Network in Canadian History and Environment Prize for Best Article or Book Chapter
Shannon Stunden Bower, “Irrigation Infrastructure, Technocratic Faith, and Irregularities of Vision: Canada’s Prairie Farm Rehabilitation Administration in Ghana, 1965– 1970,” Agricultural History 93: 2 (2019), 311-340.
Shannon Stunden Bower’s brilliant analysis of the myriad shortcomings of Canadian development projects in postcolonial Ghana is a reminder that environmental history transcends national borders. This transnational case study focuses on damming and irrigation projects pursued by the Prairie Farm Rehabilitation Administration (PFRA)—first established in 1935 in response to drought and economic depression in the Canadian Prairie provinces—in Ghana’s northern hinterland region during the politically turbulent late 1960s. By showing how the legacy of PFRA officials acting as agents of settler colonialism in the Canadian West during the early twentieth century deeply shaped the institution’s myopic approach to water conservation and agricultural development work in West Africa, Stunden Bower points to contrasting but linked forms of colonialism between the global north and the global south.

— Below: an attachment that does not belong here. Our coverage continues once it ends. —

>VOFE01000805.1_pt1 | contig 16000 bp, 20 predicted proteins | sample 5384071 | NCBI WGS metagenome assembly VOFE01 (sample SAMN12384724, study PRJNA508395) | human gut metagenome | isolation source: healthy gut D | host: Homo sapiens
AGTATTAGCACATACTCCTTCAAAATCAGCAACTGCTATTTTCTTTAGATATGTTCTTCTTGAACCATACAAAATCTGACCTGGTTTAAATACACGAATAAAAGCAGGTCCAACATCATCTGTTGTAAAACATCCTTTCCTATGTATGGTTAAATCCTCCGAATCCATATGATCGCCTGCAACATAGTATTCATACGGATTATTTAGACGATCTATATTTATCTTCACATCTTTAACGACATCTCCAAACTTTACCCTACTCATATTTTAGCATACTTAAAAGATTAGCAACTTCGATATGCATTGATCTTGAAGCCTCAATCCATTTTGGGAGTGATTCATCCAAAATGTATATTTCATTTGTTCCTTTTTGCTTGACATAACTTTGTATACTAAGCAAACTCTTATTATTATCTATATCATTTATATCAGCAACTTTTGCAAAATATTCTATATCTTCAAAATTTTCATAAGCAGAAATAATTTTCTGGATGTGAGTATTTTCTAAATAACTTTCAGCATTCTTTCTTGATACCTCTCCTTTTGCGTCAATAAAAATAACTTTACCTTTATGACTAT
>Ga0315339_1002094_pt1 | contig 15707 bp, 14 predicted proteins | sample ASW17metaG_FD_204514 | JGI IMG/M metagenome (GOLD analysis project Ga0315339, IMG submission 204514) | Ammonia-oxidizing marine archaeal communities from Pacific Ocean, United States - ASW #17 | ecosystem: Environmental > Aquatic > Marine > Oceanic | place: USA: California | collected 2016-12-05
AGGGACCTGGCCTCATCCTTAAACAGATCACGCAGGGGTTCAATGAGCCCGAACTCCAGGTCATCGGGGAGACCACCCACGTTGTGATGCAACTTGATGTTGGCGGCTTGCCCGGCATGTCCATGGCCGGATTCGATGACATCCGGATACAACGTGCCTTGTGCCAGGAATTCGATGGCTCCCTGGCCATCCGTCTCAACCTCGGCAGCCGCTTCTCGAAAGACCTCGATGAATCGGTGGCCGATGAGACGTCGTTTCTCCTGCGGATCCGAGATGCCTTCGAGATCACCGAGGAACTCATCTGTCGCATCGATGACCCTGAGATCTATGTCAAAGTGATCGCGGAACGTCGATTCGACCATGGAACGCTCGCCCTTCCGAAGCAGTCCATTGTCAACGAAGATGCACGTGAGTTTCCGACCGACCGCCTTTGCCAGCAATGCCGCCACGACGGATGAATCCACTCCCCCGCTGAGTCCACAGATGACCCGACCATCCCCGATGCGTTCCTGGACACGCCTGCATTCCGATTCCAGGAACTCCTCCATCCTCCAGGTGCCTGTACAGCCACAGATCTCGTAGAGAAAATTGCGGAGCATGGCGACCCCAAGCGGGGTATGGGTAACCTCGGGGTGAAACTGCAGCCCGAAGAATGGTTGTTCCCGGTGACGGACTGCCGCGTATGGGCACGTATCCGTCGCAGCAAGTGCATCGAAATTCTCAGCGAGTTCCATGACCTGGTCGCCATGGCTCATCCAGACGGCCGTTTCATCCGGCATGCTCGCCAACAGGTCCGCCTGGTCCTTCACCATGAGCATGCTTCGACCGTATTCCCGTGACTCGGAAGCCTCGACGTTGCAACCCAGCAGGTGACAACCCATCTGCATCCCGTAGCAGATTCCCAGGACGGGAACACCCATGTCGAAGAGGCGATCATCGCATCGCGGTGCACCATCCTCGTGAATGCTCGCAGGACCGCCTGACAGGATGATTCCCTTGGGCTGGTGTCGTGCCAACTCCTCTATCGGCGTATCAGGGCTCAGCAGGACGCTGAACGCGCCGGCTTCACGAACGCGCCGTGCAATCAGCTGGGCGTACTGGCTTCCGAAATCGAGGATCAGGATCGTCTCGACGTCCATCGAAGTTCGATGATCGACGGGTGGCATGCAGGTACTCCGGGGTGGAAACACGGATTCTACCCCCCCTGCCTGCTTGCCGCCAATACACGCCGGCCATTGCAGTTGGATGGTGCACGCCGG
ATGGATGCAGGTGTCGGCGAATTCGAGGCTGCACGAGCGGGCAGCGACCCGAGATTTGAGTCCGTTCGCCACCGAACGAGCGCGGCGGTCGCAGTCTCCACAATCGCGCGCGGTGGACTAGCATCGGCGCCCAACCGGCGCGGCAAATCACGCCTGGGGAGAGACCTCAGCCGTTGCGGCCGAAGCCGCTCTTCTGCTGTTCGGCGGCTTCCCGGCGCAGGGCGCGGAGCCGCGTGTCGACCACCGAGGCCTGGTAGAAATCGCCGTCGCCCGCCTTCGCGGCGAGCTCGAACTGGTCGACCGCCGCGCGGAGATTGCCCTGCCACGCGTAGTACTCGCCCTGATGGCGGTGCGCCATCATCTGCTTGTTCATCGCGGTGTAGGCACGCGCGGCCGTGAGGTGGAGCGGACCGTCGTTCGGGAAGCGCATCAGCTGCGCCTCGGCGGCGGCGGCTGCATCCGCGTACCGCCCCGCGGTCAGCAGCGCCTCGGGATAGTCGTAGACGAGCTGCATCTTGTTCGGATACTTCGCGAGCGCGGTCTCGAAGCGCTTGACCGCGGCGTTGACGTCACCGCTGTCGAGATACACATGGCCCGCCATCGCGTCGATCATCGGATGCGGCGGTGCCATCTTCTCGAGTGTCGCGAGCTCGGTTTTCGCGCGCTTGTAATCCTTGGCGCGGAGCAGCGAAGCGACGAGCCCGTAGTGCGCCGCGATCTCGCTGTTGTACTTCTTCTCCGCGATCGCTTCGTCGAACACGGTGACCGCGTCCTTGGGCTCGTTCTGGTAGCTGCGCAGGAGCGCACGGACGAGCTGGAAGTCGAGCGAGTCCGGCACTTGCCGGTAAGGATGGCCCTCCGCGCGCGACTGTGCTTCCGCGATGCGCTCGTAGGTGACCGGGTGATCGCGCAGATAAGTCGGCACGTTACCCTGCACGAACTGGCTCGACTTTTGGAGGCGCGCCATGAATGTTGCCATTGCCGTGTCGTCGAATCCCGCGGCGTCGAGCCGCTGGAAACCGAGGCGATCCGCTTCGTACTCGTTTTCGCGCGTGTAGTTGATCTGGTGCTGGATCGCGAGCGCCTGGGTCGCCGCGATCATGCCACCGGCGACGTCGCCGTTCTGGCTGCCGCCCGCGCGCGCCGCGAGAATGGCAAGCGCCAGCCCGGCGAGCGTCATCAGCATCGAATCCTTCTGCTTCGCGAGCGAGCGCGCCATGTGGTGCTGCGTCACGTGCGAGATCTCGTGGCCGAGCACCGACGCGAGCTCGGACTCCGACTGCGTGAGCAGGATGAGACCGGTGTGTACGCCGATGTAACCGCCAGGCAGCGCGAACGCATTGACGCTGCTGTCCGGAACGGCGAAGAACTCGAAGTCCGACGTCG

Tensions quickly arose between PFRA workers and locals due to a range of factors—from Cold War-era pressures to outpace the Soviet Union in modernizing newly independent states to the fact that Canadian engineers who relocated their entire families to northern Ghana were more concerned with recreating the comforts of home than in learning about the specificities of the region’s land-use practices, ecology, or hydrology. As a result, PFRA recommendations tended to revert to lessons learned decades earlier in arid North American prairielands without sufficient adaptation to local circumstances or input from local experts. After a few frustrating years, the PRFA withdrew from northern Ghana, leaving its work unfinished. Not only did these incomplete projects represent the failure of the PRFA, but they also contributed to an increased prevalence of contagious diseases in the region. In crafting her argument, Stunden Bower incorporates the history of climate, disease, engineering, Cold War diplomacy, and decolonization while engaging critically with the intersections of race, environment, and international development studies. While there are many studies of natural flows across the Canadian border (migratory birds, water, pollution), Stunden Bower’s article should serve as an important wake up call to Canadian environmental historians, imploring them to consider the environmental changes that Canadian government, military, and corporations have wreaked abroad.